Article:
In 1946 Jack Alderton bought the site and brought it back into operation with a new crushing plant and a mixture of the old machinery and abandoned rail lines – still in use today.

“Stripping on the steep hill was carried out by hand,” Ross said. “The overburden was thrown downhill with shovels, where it was removed by an Aveling-Barford AG dumper.

“This was loaded by a trackscavator, the company’s first new machine, purchased off Gough Gough & Hamer in 1948.” It’s still a tough quarry to work in, Ross added.

“A bloody lot of work – dust in the summer and mud up to our knees in winter,” he said.


Rock Products has since applied to purchase more land from the McDiarmid family, and has waded through the inevitable “red tape” that goes with such a large transaction. At the time of writing, the quarry was partly leased and partly owned by Frank Alderton.

“It’s a convoluted bit of dirt,” Ross said. “It was just too hard to work out when we were quarrying lease land or our own, so we agreed to pay royalties on all material.”

Neighbourly Bond

Villa Maria set up the vineyard next door in 1998 on a right of renewal lease arrangement, and the relationship has been a close one since.

However, the fact the vineyard produces one of the country’s top white wines is lost on the quarry workers.

Ross himself is a non-drinker and, typical of most quarry workers, the rest of the staff prefer a cold beer.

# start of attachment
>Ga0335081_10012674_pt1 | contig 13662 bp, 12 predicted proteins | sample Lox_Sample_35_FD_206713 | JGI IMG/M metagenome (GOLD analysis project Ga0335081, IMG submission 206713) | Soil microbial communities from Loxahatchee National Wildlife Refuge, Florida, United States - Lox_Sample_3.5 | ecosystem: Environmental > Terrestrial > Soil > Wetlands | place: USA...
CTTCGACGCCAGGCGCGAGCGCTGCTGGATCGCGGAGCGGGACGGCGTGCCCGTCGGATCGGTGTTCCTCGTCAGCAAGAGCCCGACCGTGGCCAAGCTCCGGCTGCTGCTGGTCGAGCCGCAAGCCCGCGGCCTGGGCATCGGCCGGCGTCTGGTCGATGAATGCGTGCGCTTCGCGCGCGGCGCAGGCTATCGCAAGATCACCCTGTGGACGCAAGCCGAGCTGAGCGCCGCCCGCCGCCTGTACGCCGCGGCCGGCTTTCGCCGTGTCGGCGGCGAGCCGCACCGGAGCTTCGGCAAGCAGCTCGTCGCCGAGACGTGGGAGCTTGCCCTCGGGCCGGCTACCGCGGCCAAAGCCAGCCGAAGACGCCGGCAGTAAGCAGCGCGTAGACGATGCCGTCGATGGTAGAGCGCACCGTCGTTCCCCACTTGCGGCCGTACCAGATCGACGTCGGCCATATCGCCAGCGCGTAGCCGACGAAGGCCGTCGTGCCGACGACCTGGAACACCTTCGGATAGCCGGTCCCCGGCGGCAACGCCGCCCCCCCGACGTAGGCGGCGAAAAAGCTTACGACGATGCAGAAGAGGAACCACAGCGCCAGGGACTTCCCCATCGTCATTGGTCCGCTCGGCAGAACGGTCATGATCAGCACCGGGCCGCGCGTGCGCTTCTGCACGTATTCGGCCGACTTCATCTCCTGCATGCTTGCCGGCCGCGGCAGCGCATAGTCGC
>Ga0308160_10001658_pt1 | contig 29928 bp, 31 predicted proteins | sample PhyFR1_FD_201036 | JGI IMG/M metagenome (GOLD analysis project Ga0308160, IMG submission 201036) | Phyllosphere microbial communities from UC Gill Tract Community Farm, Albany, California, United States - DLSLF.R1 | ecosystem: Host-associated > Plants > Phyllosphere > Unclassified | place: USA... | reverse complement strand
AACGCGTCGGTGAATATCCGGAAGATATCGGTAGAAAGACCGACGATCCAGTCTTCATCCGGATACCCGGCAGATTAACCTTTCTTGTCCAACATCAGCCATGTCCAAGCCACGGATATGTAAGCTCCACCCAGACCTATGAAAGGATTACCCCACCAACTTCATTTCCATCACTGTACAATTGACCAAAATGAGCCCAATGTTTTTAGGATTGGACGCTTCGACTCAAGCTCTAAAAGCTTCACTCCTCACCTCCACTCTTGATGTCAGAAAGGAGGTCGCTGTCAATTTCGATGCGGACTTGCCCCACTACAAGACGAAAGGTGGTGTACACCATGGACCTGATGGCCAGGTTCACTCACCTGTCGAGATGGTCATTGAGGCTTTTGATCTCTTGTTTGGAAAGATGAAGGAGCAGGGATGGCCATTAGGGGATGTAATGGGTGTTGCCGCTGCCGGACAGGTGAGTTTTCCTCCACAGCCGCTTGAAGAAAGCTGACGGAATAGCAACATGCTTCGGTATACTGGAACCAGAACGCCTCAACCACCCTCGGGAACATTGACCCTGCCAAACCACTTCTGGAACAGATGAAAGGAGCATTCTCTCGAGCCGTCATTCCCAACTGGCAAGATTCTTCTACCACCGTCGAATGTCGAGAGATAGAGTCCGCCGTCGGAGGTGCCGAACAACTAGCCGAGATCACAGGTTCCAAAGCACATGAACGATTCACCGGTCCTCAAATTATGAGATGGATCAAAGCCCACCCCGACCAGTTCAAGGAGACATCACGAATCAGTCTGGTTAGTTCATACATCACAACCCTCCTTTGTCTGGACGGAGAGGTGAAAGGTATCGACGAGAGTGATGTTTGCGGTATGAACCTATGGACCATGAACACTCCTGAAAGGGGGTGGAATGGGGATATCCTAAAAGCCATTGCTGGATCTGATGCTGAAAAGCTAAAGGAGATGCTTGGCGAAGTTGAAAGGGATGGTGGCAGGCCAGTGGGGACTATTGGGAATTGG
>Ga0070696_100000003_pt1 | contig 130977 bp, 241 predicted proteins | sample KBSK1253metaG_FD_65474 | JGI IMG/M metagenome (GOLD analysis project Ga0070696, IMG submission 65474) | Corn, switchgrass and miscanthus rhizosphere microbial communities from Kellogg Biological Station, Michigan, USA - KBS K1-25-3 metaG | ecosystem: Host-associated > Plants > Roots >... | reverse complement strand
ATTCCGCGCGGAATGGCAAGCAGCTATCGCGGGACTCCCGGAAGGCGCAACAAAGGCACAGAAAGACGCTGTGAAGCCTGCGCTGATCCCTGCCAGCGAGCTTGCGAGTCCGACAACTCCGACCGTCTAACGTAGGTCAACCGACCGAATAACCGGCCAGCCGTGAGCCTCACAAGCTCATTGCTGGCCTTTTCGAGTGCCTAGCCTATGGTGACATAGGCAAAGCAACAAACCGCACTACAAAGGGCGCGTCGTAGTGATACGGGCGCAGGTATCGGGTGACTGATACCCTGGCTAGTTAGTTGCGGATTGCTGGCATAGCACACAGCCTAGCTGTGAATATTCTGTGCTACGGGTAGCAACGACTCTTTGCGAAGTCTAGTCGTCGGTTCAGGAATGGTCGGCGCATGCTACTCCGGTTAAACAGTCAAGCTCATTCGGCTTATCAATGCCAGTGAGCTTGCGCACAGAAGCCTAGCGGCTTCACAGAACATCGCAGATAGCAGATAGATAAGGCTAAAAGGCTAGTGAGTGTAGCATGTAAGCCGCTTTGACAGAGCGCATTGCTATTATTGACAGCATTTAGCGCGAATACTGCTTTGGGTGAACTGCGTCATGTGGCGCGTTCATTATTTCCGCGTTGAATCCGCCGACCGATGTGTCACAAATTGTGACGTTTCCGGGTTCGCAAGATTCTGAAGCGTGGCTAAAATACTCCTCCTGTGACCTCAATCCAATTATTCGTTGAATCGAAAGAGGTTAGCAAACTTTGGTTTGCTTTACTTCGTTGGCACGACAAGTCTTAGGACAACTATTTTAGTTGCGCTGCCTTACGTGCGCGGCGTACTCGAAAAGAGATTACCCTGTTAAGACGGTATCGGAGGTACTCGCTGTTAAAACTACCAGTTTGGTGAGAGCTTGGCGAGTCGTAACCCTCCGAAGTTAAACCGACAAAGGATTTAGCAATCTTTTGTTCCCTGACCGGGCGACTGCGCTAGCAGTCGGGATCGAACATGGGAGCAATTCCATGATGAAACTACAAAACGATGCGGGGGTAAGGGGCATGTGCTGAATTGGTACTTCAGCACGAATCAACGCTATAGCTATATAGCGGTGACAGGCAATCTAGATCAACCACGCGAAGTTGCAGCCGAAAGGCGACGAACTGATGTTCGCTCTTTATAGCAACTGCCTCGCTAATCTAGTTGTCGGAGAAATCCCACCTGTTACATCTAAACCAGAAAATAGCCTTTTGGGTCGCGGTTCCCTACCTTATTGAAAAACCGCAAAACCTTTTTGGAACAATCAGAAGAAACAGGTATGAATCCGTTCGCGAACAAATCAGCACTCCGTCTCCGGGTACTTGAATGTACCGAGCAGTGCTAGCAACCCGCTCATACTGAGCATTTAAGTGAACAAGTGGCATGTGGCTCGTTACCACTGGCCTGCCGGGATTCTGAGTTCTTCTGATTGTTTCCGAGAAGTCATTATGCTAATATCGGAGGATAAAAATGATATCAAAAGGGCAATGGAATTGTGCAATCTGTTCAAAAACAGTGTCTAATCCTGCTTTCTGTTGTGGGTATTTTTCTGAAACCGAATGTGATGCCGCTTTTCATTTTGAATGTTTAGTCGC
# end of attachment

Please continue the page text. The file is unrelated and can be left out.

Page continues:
“I do appreciate the ‘dark art’ of wine making and that vineyard does collect a lot of awards,” Ross conceded.

“Tony [Tony Green, the viticulturist at McDiarmid] is not getting any smaller, and every time he gets up on stage to collect another award for his chardonnay, his suit has shrunk some more. We might have to shout him a new one this year.”

Green reciprocated the neighbourly bonding, but played down the role of the free lime from the quarry.

“It could certainly help,” he acknowledged. “The soil is mostly light pumice and doesn’t hold a lot of minerals and is very low in lime, so the irony is we still have to buy in lime.”

The neighbourly relationship goes a lot deeper than fertiliser, though, Green added.


“We get on very well with the quarry and even share the same entrance. In the early days, when they reclaimed land near us, we built a dam together on our vineyard from a spring and a swamp, which was very useful for irrigation when the plants were young. It’s still a good resource for the likes of spraying.”

I mentioned to Green that Rock Products was undergoing a consent process to extend the quarry and was thinking of filling in a little gully between them with (lime overburden), which may be offered to Villa Maria for leasing.

“I heard that,” he said. “That land would have the same nor-east aspect for good grapes.”

And closer to the quarry operation means more free lime, I suggested?

“Yes – it all helps, thanks.”

Alan Titchall is the editor of Q&M, the New Zealand Quarrying & Mining magazine. Story originally appeared in the April-May 2016 issue of Q&M.